route - manually manipulate the routing tables
/sbin/route [ -f ] [ -n ] [ command args ]
Route is a program used to manually manipulate the network routing tables. It normally is
not needed, as the system routing table management daemon, routed(8), should tend to this
Route accepts two commands: add, to add a route, and delete, to delete a route.
All commands have the following syntax:
/sbin/route command [ net | host ] destination gateway [ metric ]
where destination is the destination host or network, gateway is the next-hop gateway to
which packets should be addressed, and metric is a count indicating the number of hops to
the destination. The metric is required for add commands; it must be zero if the destina-
tion is on a directly-attached network, and nonzero if the route utilizes one or more
gateways. If adding a route with metric 0, the gateway given is the address of this host
on the common network, indicating the interface to be used for transmission. Routes to a
particular host are distinguished from those to a network by interpreting the Internet
address associated with destination. The optional keywords net and host force the desti-
nation to be interpreted as a network or a host, respectively. Otherwise, if the destina-
tion has a ``local address part'' of INADDR_ANY, or if the destination is the symbolic
name of a network, then the route is assumed to be to a network; otherwise, it is presumed
to be a route to a host. If the route is to a destination connected via a gateway, the
metric should be greater than 0. All symbolic names specified for a destination or gate-
way are looked up first as a host name using gethostbyname(3N). If this lookup fails,
getnetbyname(3N) is then used to interpret the name as that of a network.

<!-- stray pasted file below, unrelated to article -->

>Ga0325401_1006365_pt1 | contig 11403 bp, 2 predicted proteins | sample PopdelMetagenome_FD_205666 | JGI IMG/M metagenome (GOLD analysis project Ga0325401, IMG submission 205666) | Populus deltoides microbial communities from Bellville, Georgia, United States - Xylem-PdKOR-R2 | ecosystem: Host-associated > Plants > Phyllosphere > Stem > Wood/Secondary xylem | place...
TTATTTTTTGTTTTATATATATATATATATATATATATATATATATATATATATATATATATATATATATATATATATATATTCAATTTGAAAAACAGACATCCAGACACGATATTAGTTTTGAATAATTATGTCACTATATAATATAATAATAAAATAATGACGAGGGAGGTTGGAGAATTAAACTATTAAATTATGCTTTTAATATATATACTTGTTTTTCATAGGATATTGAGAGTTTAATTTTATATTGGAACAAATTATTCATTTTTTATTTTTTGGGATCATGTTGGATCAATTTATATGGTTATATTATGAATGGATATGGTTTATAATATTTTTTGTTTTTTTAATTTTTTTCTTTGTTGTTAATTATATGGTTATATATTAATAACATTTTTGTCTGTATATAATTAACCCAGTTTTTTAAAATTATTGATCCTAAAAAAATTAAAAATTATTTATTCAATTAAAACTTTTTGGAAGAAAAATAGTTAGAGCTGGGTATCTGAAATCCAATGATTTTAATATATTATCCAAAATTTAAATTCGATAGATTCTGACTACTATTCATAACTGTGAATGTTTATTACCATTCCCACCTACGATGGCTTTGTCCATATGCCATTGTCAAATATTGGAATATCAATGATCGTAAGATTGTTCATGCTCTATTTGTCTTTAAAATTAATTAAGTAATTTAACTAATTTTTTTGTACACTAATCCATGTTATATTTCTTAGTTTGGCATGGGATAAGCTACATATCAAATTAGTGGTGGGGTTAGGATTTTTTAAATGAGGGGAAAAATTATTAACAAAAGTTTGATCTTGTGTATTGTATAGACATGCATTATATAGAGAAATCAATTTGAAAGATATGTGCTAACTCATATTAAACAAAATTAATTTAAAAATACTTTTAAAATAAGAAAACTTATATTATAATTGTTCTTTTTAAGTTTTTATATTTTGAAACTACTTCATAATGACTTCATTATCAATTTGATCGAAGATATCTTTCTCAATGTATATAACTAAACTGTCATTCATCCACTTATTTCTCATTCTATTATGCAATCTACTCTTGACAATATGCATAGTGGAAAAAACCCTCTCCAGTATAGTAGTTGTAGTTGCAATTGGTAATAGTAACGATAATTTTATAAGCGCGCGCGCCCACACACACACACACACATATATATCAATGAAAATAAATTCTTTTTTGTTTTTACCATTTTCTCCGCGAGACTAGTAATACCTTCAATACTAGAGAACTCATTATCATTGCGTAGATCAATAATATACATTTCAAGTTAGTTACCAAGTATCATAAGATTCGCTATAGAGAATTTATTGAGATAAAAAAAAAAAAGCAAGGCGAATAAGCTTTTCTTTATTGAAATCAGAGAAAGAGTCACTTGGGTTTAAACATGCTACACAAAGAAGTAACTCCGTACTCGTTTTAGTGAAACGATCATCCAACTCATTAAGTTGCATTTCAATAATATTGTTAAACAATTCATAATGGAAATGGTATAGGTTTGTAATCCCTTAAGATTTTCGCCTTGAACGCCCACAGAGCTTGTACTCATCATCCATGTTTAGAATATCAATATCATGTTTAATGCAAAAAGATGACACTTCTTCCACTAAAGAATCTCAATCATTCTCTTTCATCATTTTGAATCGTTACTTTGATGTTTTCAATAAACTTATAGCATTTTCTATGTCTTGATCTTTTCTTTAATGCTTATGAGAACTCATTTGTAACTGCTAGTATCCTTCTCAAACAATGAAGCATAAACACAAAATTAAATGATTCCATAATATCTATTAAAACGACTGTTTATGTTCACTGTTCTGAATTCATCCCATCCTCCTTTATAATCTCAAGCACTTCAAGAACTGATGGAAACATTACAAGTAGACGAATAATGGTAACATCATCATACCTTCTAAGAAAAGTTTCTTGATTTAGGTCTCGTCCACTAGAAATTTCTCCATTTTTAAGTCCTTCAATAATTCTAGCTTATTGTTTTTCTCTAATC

Route uses a raw socket and the SIOCADDRT and SIOCDELRT ioctl's to do its work. As such,
only the super-user may modify the routing tables.
If the -f option is specified, route will ``flush'' the routing tables of all gateway
entries. If this is used in conjunction with one of the commands described above, the
tables are flushed prior to the command's application.
The -n option prevents attempts to print host and network names symbolically when report-
``add [ host | network ] %s: gateway %s flags %x''
The specified route is being added to the tables. The values printed are from the routing
table entry supplied in the ioctl call. If the gateway address used was not the primary
address of the gateway (the first one returned by gethostbyname), the gateway address is
printed numerically as well as symbolically.
``delete [ host | network ] %s: gateway %s flags %x''
As above, but when deleting an entry.
``%s %s done''
When the -f flag is specified, each routing table entry deleted is indicated with a mes-
sage of this form.
``Network is unreachable''
An attempt to add a route failed because the gateway listed was not on a directly-con-
nected network. The next-hop gateway must be given.
``not in table''
A delete operation was attempted for an entry which wasn't present in the tables.
``routing table overflow''
An add operation was attempted, but the system was low on resources and was unable to
allocate memory to create the new entry.
intro(4N), routed(8), XNSrouted(8)
4.2 Berkeley Distribution November 16, 1996 ROUTE(8)